adj can be object complement to clause:
I consider what he said untrue
or Playing so hard

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The adj functioning as object complement often
expresses the result of the process denoted by the
verb

He pulled the window open (as a result, the window was
then open)

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Exercise: Modify for noun, verb, object, and subject
1.He is a nice man
2.Do you see the small green boat, which has such an old shape
3.She wore her shirt short
4.The weather becomes cold
5.Her hair was dyed blonde
6.We should keep our room clean and tidy

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Verb less adjective clause

An adj (alone or as head of an adj phrase) can function as a verb
less clause, the clause is mobile, though it usually precedes or
follows the subject of the super ordinate clause;

Eg: (By then) happy, she opened the gift

She, (by then) happy, opened the gift

She opened the gift, by then happy

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The implied subject is usually the subject of sentence. Thus, while we
have
Eg: The man restrained the woman, who was aggressive
We do not have as its equivalent
*the man restrained the woman, aggressive

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However, if the clause contains additional clause
constituents, its implied subject can be other than the
subject of the sentence:
Eg: She glanced with disgust at the cat, quiet (now) in her
daughter’s lap

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An adverb may sometimes replace, with little difference in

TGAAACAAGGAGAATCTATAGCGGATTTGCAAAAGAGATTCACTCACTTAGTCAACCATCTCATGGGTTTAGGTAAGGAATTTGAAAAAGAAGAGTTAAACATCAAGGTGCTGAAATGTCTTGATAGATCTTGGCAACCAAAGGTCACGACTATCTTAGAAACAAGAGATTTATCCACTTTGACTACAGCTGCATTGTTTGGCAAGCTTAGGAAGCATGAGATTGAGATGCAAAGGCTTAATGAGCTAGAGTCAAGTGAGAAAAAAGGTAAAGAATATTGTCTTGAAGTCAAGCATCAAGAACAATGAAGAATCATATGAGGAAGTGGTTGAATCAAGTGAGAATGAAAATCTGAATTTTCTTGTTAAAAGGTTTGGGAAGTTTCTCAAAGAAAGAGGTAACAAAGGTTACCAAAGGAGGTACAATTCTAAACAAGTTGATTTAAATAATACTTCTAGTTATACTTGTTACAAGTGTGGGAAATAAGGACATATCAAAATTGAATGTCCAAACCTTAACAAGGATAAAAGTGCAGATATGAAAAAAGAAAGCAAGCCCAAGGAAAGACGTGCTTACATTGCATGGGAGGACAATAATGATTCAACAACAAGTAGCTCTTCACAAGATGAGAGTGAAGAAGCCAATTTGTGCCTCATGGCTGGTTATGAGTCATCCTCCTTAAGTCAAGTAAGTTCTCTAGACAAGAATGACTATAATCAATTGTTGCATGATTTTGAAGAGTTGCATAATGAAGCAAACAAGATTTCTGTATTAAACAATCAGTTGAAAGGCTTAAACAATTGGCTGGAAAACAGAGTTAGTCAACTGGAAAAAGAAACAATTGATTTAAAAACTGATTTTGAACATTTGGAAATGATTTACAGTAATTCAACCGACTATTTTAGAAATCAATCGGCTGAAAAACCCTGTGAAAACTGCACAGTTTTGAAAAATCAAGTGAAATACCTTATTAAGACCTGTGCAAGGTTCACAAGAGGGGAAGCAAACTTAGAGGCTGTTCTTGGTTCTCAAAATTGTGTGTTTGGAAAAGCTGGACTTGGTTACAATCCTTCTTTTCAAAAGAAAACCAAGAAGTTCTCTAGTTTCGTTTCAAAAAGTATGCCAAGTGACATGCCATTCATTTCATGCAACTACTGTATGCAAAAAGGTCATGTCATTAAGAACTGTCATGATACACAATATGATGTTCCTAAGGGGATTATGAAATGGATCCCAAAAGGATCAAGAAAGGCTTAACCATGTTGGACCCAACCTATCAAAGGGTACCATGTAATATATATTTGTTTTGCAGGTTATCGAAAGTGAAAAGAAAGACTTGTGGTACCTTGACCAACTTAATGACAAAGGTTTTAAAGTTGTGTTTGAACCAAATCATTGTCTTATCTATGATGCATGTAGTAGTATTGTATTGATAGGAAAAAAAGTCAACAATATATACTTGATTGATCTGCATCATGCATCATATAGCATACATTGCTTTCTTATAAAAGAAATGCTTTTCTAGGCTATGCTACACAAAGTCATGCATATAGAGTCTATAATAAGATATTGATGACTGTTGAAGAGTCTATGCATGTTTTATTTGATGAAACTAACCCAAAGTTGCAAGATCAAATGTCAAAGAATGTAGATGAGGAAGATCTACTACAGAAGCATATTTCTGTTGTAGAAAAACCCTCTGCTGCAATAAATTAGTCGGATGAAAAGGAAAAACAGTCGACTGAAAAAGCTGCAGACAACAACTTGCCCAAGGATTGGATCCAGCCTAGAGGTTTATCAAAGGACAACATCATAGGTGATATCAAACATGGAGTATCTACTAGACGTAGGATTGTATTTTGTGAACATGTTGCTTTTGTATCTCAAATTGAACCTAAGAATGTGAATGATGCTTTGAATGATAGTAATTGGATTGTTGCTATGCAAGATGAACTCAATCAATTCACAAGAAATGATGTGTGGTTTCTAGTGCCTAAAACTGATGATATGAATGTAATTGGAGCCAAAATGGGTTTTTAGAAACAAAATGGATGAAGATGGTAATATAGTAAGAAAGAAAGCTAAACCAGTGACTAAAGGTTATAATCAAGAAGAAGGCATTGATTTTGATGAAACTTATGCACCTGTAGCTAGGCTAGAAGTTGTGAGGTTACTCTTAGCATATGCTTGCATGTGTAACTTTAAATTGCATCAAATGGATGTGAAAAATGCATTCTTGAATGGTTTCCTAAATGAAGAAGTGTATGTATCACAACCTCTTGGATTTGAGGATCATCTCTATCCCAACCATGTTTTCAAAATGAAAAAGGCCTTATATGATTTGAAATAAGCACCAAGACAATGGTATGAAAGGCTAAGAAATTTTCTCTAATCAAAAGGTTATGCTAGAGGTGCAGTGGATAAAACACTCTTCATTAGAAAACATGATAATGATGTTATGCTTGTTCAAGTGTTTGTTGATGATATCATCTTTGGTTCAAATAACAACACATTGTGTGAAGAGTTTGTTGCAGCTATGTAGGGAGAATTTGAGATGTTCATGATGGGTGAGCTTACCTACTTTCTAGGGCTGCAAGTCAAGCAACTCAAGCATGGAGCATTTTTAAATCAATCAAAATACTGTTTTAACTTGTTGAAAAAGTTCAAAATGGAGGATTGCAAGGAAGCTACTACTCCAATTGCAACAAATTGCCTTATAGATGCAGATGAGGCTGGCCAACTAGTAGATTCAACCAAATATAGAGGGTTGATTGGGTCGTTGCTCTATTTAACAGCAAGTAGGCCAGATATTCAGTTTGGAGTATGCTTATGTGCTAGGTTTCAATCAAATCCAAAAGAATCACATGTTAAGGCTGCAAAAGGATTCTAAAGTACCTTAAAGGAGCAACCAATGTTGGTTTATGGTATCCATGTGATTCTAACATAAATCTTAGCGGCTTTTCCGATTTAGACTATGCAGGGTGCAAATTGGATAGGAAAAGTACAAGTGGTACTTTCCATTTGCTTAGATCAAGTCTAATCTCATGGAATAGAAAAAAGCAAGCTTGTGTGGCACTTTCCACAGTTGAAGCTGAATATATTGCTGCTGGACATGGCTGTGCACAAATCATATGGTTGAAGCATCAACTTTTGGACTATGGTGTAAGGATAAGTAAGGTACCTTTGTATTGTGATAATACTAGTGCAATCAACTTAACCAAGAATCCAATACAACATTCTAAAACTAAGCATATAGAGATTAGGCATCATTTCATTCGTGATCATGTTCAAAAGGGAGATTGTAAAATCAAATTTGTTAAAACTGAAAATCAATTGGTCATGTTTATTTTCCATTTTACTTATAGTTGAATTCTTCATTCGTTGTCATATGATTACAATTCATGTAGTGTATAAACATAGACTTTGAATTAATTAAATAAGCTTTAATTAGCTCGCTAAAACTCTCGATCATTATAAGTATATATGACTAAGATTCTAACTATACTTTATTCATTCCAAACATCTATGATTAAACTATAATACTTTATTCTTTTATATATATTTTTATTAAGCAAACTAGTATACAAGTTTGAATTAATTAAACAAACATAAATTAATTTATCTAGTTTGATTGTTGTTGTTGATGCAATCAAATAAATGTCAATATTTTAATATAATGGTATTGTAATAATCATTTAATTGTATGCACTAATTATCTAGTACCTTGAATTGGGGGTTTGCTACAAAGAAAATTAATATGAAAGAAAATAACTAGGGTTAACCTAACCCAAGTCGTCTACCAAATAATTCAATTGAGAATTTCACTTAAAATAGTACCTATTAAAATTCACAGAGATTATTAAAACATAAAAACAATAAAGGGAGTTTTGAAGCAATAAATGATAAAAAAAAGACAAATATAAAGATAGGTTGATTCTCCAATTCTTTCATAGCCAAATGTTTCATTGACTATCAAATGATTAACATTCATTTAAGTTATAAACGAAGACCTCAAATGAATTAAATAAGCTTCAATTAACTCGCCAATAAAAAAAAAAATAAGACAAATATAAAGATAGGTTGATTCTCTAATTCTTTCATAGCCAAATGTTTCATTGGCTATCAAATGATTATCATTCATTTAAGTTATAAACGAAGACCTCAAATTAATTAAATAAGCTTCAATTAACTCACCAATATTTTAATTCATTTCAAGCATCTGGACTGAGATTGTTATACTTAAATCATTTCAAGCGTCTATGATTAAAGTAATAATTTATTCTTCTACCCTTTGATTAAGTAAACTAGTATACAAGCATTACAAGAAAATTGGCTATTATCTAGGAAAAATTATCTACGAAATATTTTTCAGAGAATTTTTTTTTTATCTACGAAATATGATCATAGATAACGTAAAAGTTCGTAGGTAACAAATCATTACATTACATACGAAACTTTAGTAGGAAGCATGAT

meaning, an adj functioning as a verb less clause:
Eg: Happy, she opened the gift
Happily, she opened the gift

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(When the implied subject is the whole clause, a corresponding
adverb can replace the adj with little or difference in meaning, as with
strangely for strange:

Strangely, it was she wanted to live far from home

The adj, unlike the adverb, allows a that- or how-clause to follow:

+that……

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Exclamatory adjectives sentence

An adj as head of an adj phrase or its sole realization can
be an exclamation:

How beautiful girl!

How a nice day!

What a lovely cat!

What a pity!

How wonderful

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Postpositive

Adj can sometimes be postpositive, they can sometimes
follows the item they modify .A postposed adj (together
with many complementation it may have) can usually be
regarded relative clause

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Indefinite pronouns ending in-body, -one, -thing- where
can be modified only postpositively:
Eg: I want to do something better (ie which is better’)

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Postposition is obligatory for a few adj, which have a
different sense when they occur attributively or
predicatively. The most common are probably elect and
proper as in: “the Pesident elect the city London proper”